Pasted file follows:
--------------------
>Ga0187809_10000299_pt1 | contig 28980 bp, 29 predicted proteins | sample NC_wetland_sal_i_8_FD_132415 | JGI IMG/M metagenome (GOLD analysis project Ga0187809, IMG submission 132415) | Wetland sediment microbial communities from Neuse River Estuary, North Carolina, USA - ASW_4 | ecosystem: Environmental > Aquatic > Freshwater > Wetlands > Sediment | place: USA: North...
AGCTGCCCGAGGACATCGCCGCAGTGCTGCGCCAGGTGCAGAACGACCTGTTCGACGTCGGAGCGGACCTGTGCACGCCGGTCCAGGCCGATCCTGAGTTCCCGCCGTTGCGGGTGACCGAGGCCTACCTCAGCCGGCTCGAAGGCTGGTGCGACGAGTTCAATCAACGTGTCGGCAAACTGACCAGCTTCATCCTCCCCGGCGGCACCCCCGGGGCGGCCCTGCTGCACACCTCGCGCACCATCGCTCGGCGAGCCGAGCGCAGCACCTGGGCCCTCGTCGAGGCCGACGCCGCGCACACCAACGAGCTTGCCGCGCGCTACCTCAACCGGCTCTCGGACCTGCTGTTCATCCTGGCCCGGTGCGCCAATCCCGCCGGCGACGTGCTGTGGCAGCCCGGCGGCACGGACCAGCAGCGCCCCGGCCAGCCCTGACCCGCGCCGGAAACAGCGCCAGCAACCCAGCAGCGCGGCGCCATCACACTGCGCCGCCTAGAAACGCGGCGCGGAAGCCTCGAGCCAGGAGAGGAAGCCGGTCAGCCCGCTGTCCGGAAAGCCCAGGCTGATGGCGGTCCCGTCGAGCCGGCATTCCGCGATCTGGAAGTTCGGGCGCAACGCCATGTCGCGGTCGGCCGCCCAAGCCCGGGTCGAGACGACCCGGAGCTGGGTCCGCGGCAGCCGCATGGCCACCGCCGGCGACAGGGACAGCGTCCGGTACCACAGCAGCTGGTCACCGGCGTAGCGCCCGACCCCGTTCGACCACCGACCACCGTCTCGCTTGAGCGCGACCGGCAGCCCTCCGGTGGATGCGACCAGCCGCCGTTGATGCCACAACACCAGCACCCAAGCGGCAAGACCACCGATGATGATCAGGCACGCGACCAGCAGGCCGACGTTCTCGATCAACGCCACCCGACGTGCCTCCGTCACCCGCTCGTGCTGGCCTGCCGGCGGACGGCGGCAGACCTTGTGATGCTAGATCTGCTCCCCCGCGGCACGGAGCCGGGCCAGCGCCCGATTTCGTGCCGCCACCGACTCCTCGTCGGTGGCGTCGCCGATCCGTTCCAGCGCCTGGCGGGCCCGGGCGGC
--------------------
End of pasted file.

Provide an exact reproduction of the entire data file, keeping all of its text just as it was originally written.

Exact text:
>Ga0187809_10000299_pt1 | contig 28980 bp, 29 predicted proteins | sample NC_wetland_sal_i_8_FD_132415 | JGI IMG/M metagenome (GOLD analysis project Ga0187809, IMG submission 132415) | Wetland sediment microbial communities from Neuse River Estuary, North Carolina, USA - ASW_4 | ecosystem: Environmental > Aquatic > Freshwater > Wetlands > Sediment | place: USA: North...
AGCTGCCCGAGGACATCGCCGCAGTGCTGCGCCAGGTGCAGAACGACCTGTTCGACGTCGGAGCGGACCTGTGCACGCCGGTCCAGGCCGATCCTGAGTTCCCGCCGTTGCGGGTGACCGAGGCCTACCTCAGCCGGCTCGAAGGCTGGTGCGACGAGTTCAATCAACGTGTCGGCAAACTGACCAGCTTCATCCTCCCCGGCGGCACCCCCGGGGCGGCCCTGCTGCACACCTCGCGCACCATCGCTCGGCGAGCCGAGCGCAGCACCTGGGCCCTCGTCGAGGCCGACGCCGCGCACACCAACGAGCTTGCCGCGCGCTACCTCAACCGGCTCTCGGACCTGCTGTTCATCCTGGCCCGGTGCGCCAATCCCGCCGGCGACGTGCTGTGGCAGCCCGGCGGCACGGACCAGCAGCGCCCCGGCCAGCCCTGACCCGCGCCGGAAACAGCGCCAGCAACCCAGCAGCGCGGCGCCATCACACTGCGCCGCCTAGAAACGCGGCGCGGAAGCCTCGAGCCAGGAGAGGAAGCCGGTCAGCCCGCTGTCCGGAAAGCCCAGGCTGATGGCGGTCCCGTCGAGCCGGCATTCCGCGATCTGGAAGTTCGGGCGCAACGCCATGTCGCGGTCGGCCGCCCAAGCCCGGGTCGAGACGACCCGGAGCTGGGTCCGCGGCAGCCGCATGGCCACCGCCGGCGACAGGGACAGCGTCCGGTACCACAGCAGCTGGTCACCGGCGTAGCGCCCGACCCCGTTCGACCACCGACCACCGTCTCGCTTGAGCGCGACCGGCAGCCCTCCGGTGGATGCGACCAGCCGCCGTTGATGCCACAACACCAGCACCCAAGCGGCAAGACCACCGATGATGATCAGGCACGCGACCAGCAGGCCGACGTTCTCGATCAACGCCACCCGACGTGCCTCCGTCACCCGCTCGTGCTGGCCTGCCGGCGGACGGCGGCAGACCTTGTGATGCTAGATCTGCTCCCCCGCGGCACGGAGCCGGGCCAGCGCCCGATTTCGTGCCGCCACCGACTCCTCGTCGGTGGCGTCGCCGATCCGTTCCAGCGCCTGGCGGGCCCGGGCGGC